One analyst described the confusion and battling announcements from the White House and the Pentagon as a war between the neocons and traditional imperialists for control of US Mid East policy. The former are sympathetic to the Israeli desire to see a pro-Western, pro-Israeli independent Kurdistan in some or all of states where they live, to include Turkey.

Others claim that Israel is debating another "preemptive" war against Hezbollah in Lebanon [and perhaps in Syria] on the grounds that all the Shia forces surrounding them now are a threat they simply cannot allow. And who is to stop them if they go forward? Seems the Russians are not willing to get into it with Israel militarily and might even see it as a way to get the Iranians and their proteges out of the area. There are serious costs for that, given the Eurasian orientation of both countries for the future.

b

Reporting from the ground says that the Takfiri defense lines in east Idleb are thin. The folks usually manning them are busy cutting off the breasts of female YPG fighter in Afrin (video link available on request).

The lack of Takfiri ground forces was the reason why the Turks tried to establish a blocking position at Al Eis. That as prevented by (a) the Syrian army and (b) by an IED attack from some Takfiris who dislike the Turkish control of their fate.

If I were the Tigers I would immediately go for Al Eis and maybe even to Saraqib while the weather is good for air support and the enemy lines still thin. The weather is predicted to change in a week or so and will then hamper any movement.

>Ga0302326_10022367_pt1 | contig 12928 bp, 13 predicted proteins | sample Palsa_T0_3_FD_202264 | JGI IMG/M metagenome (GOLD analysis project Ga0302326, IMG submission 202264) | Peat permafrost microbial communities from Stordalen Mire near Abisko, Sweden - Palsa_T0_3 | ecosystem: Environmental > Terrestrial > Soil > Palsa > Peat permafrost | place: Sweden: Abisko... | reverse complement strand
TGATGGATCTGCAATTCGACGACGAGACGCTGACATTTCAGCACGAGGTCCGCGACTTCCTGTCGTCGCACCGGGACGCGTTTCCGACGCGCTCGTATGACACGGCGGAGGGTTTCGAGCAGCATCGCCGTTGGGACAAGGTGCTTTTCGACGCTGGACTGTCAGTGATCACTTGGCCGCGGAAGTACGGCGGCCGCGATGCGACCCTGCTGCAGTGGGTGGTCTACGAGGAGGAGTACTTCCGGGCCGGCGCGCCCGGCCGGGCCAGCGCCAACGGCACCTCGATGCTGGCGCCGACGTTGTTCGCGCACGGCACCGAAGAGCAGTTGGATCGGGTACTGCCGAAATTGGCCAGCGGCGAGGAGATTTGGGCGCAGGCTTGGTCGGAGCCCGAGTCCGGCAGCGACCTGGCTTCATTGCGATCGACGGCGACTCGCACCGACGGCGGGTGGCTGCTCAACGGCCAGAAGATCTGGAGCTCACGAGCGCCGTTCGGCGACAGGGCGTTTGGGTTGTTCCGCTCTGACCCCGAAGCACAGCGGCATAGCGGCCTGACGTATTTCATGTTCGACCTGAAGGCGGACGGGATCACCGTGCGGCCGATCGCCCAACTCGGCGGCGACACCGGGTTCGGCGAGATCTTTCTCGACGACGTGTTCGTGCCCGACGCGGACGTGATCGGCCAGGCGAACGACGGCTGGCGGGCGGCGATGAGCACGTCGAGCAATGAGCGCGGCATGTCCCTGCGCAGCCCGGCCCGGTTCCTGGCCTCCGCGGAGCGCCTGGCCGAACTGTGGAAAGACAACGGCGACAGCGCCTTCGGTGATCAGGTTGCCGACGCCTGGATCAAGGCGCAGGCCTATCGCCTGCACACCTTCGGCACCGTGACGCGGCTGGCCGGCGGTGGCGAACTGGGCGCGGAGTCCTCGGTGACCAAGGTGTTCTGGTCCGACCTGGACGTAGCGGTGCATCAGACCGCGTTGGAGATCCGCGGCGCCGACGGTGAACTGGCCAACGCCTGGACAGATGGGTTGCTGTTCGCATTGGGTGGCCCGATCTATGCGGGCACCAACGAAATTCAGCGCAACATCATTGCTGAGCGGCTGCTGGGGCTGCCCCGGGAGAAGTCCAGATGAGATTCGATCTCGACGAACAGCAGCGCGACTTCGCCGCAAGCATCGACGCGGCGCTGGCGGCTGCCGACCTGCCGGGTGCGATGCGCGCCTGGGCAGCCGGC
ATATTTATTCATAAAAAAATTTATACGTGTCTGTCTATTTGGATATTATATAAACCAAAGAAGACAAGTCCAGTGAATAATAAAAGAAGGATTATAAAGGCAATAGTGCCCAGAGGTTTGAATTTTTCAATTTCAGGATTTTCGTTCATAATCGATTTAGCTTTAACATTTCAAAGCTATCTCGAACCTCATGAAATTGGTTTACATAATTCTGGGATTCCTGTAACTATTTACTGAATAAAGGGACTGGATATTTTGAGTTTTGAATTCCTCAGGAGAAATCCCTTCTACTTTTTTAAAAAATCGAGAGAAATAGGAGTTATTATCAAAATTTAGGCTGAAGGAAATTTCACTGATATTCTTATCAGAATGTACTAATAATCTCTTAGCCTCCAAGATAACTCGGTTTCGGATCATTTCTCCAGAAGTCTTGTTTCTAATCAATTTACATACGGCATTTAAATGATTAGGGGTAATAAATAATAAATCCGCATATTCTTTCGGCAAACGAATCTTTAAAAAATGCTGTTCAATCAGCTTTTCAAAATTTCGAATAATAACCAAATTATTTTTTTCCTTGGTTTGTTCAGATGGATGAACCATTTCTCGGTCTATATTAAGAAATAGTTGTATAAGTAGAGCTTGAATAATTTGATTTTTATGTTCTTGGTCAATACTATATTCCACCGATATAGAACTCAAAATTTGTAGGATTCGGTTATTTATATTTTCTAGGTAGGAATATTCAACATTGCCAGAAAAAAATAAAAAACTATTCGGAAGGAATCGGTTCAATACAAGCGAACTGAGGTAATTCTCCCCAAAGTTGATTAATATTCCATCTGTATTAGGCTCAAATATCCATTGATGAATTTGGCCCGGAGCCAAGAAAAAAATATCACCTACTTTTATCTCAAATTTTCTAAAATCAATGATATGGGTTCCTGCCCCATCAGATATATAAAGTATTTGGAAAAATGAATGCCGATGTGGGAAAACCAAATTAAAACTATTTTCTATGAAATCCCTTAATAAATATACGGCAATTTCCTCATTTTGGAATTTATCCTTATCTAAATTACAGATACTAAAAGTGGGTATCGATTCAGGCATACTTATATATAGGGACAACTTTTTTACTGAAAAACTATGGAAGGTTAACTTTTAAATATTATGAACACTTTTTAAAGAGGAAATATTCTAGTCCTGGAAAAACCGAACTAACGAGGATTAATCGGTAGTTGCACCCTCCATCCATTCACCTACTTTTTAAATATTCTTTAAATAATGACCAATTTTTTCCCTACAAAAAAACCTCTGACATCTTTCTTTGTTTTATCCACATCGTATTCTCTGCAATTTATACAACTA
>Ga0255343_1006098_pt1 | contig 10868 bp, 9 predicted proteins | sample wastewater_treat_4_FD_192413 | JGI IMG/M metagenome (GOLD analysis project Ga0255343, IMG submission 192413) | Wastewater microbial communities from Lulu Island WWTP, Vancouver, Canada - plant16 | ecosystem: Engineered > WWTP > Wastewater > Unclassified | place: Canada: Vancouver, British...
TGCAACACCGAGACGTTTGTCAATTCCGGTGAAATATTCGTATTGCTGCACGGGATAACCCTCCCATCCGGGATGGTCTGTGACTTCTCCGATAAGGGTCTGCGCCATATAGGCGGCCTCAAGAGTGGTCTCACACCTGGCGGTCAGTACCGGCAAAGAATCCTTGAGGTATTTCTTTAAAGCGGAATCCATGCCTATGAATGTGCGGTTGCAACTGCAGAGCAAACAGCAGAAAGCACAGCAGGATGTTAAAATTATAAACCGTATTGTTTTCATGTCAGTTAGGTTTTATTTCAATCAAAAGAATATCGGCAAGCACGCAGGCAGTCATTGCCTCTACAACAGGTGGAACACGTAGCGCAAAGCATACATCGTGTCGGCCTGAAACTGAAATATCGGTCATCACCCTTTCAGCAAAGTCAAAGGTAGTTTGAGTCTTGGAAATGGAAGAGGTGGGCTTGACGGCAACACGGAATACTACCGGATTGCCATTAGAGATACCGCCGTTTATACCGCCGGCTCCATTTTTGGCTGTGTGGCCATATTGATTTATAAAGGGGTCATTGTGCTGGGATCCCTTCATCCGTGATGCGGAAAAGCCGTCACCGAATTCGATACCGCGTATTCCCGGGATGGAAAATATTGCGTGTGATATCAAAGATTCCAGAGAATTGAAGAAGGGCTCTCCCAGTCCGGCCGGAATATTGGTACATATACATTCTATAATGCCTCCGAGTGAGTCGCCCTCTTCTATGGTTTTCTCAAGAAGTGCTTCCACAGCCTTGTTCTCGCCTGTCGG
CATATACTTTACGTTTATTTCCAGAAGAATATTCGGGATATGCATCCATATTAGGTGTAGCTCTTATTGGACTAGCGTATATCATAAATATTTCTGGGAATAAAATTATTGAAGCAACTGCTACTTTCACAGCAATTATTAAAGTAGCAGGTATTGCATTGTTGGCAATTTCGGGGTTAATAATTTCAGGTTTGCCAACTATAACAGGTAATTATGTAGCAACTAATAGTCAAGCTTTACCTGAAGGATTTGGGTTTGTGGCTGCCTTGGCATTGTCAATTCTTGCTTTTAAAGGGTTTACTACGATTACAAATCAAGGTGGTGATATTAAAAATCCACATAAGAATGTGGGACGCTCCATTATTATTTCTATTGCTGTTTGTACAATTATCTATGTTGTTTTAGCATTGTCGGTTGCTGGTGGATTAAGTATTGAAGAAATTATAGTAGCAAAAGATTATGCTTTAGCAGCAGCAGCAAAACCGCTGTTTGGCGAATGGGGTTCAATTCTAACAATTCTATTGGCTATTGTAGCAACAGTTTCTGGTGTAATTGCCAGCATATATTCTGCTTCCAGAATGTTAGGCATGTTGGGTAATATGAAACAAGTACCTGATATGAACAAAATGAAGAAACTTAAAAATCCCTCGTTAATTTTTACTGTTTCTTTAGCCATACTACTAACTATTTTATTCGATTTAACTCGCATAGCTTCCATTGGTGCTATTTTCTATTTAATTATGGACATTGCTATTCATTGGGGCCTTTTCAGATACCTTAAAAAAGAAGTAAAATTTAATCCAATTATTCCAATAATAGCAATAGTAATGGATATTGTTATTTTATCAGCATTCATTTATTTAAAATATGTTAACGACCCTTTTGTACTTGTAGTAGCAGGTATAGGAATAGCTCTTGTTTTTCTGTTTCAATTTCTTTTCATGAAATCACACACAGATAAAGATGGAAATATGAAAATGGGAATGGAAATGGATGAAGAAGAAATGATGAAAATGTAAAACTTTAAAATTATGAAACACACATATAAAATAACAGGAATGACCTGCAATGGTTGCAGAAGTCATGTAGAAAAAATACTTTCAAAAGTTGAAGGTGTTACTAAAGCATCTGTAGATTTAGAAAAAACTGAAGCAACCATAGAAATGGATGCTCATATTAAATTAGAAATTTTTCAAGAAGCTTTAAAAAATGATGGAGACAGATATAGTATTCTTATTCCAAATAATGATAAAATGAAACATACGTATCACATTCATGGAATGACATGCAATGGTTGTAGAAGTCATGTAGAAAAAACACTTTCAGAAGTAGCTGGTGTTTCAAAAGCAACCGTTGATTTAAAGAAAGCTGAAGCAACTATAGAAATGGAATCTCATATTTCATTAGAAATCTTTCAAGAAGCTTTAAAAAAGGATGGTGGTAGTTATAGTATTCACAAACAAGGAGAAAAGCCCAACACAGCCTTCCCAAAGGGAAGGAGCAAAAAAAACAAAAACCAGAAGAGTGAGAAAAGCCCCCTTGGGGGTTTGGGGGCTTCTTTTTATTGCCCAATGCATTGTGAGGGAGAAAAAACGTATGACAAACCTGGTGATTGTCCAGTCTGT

turcopolier

b

We are agreed on the scheme of maneuver. IMO the drive north up the valley to al-Eis and beyond should have priority of forces and fires. As for the jihadis, they should not be treated as prisoners of war. pl

Babak Makkinejad

Those of them that were captured in Mosul, were tortured and executed. But I surmised that more than half of the ISIS fighters in Mosul, out of estimated 40,000 souls, are at large.

Babak Makkinejad

US with Turkey, US with Pakistan, US with Saudi Arabia are like a Muslim man with 3 unruly wives; he cannot afford to pay the Mahr to them, and they are loath to become divorced and breft of his protection and prestige. In the meantime, the comely Bethsheba , his true love, keeps on stringing him along and milking him for all his worth.

mikee

Like playing the gas card?

GeneO

'b' in #7 above is correct. Much of the residue of al-Nusra and ISIS are now part of Turkish 2nd Corps attacking Afrin. There are Yezidi villages in Afrin, so the Daeshi slave auctions may well be re-established soon.

Bandolero

b